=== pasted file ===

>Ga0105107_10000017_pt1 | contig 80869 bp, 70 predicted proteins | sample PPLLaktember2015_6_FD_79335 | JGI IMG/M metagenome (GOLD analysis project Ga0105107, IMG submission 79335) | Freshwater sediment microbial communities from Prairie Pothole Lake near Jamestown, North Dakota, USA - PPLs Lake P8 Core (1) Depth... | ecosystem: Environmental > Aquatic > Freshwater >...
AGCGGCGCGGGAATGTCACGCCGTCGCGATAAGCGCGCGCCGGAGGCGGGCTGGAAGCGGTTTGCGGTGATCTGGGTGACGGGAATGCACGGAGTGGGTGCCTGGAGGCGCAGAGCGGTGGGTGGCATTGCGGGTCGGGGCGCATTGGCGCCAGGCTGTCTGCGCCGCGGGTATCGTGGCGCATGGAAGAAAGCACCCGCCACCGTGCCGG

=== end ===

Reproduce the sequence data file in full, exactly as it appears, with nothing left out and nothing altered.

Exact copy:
>Ga0105107_10000017_pt1 | contig 80869 bp, 70 predicted proteins | sample PPLLaktember2015_6_FD_79335 | JGI IMG/M metagenome (GOLD analysis project Ga0105107, IMG submission 79335) | Freshwater sediment microbial communities from Prairie Pothole Lake near Jamestown, North Dakota, USA - PPLs Lake P8 Core (1) Depth... | ecosystem: Environmental > Aquatic > Freshwater >...
AGCGGCGCGGGAATGTCACGCCGTCGCGATAAGCGCGCGCCGGAGGCGGGCTGGAAGCGGTTTGCGGTGATCTGGGTGACGGGAATGCACGGAGTGGGTGCCTGGAGGCGCAGAGCGGTGGGTGGCATTGCGGGTCGGGGCGCATTGGCGCCAGGCTGTCTGCGCCGCGGGTATCGTGGCGCATGGAAGAAAGCACCCGCCACCGTGCCGG